GENEVA, Switzerland, September 16
The UN Special Rapporteur on the situation of human rights in Eritrea, Sheila B. Keetharuth, has called on the Eritrean Government to urgently provide information on the whereabouts and state of health of senior government officials and independent journalists arrested on 18 September 2001 and in the following days.
Fifteen years ago, the Eritrean authorities arrested and detained a group of senior cabinet ministers, members of parliament and independent journalists without charge or trial. To date, the Government has refused to share any information on their whereabouts and state of health.
“The Eritrean Government has denied those arrested their fundamental right to liberty and security of the person, right not to be subjected to torture, right to a fair trial as well as right to freedom of expression and opinion,” Ms. Keetharuth said ahead of the anniversary on Sunday. “Those arrested have been detained incommunicado and in solitary confinement. Even family members have never been allowed to have any contact whatsoever with them.”
“The 2001 clampdown set in motion a chain of egregious, widespread and systematic human rights violations that continues to this very day, including arbitrary arrests, incommunicado detention, denial of the right to a fair trial within a reasonable time, right not to be subjected to torture, and disappearances, among others,” the Special Rapporteur said. “In addition, the right to freedom of opinion and expression as well the right to freedom of the press has since then, also been negatively impacted.”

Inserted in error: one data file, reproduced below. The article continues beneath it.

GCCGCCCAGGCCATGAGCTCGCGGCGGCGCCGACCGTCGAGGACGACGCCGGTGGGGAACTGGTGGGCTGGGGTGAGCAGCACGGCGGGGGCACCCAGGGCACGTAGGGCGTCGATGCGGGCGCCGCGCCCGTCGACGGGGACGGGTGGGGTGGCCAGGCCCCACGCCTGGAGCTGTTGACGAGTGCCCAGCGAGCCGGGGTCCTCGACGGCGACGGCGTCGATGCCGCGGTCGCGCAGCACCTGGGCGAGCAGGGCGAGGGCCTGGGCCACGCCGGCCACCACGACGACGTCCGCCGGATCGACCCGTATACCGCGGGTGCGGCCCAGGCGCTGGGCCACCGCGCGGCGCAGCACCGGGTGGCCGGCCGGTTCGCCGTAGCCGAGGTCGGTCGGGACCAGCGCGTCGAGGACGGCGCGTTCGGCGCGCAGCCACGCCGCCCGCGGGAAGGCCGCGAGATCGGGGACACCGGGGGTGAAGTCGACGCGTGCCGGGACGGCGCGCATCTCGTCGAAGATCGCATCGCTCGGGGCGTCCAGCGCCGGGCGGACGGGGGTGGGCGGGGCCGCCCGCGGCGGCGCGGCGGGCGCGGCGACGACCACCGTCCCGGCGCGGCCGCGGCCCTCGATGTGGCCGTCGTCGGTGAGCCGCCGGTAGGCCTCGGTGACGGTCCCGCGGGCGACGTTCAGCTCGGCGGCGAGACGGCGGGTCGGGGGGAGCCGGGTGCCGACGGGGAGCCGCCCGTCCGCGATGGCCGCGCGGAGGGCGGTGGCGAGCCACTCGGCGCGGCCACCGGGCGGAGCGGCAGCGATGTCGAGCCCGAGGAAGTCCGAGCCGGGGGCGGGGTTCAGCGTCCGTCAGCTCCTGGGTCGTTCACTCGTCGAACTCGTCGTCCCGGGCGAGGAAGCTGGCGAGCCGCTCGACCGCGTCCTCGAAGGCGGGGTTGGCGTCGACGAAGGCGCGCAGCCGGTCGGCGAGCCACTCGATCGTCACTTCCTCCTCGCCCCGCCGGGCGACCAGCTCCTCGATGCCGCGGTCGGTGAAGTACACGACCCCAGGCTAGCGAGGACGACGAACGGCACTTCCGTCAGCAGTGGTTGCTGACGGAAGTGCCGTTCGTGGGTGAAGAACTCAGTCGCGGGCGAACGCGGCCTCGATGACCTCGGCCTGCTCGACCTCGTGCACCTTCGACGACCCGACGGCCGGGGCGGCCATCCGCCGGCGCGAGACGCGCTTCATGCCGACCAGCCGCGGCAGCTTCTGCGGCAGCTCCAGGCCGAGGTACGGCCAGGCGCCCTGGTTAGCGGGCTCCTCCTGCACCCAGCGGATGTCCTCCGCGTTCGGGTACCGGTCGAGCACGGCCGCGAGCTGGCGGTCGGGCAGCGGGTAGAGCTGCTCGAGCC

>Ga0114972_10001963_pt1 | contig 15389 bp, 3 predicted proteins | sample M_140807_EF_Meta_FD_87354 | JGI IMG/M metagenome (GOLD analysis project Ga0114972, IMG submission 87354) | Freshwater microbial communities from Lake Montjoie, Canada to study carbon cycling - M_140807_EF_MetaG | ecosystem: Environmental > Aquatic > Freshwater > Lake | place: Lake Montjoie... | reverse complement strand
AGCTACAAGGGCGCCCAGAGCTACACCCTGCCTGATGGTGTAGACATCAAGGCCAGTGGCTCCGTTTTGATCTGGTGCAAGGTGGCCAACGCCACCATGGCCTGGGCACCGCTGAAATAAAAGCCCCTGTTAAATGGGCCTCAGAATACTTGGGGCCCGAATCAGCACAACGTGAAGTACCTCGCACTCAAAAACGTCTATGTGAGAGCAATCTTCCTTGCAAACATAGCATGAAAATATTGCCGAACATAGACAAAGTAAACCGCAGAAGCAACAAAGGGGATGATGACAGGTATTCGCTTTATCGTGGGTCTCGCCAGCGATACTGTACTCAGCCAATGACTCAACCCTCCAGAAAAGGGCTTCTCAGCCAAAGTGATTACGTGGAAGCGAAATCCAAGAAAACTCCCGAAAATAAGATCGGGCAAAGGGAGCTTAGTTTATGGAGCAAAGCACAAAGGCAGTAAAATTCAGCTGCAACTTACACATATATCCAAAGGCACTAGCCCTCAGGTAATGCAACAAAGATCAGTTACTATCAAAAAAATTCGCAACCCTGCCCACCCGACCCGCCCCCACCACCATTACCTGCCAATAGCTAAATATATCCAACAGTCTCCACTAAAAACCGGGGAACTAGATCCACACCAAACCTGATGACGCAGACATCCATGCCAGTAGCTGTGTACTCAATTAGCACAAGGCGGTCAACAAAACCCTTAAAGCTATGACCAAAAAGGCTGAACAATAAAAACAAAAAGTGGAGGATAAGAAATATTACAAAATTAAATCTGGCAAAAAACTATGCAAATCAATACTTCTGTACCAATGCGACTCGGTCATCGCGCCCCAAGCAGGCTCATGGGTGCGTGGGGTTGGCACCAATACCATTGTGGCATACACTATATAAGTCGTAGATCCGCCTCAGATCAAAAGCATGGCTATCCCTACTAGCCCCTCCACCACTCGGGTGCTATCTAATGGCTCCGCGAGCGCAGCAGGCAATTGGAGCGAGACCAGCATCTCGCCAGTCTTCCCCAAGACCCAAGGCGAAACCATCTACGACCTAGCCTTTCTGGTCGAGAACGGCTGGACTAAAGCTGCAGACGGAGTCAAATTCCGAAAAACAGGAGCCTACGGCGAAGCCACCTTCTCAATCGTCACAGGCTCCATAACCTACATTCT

Earlier this year, the UN Commission of Inquiry on human rights in Eritrea* –of which Ms. Keetharuth was also a member- concluded that “there are reasonable grounds to believe that Eritrean officials have committed among others the crime of enforced disappearance, a crime against humanity.”
The Government of Eritrea said that the arrests and detentions of September 2001 were in response to national security threats posed by the prominent politicians and independent journalists. However, the expert stressed that “invoking national security as the main reason to violate basic fundamental human rights of Eritreans cannot be perpetual.”
“All those arrested in September 2001, as well as of all other detainees, including those arrested in the aftermath of the 2013 ‘Forto’ incident should either be brought to court or released unconditionally and immediately if not charged,” she said. “Furthermore, the Eritrean authorities should allow independent monitors to have unhindered access to all detainees in the country as a matter of priority.”
The Special Rapporteur recalled that Eritrea is party to the International Covenant on Civil and Political Rights since 2002, to the African Charter on Human and Peoples’ Rights since 1999 and to the Convention against Torture since 2014.
“However, it has consistently failed to give effect to their provisions guaranteeing universal fundamental human rights to its people,” Ms. Keetharuth noted. “It is time to revert this trend and ensure accountability for past and ongoing crimes.”
SOURCE: Office of the UN High Commissioner for Human Rights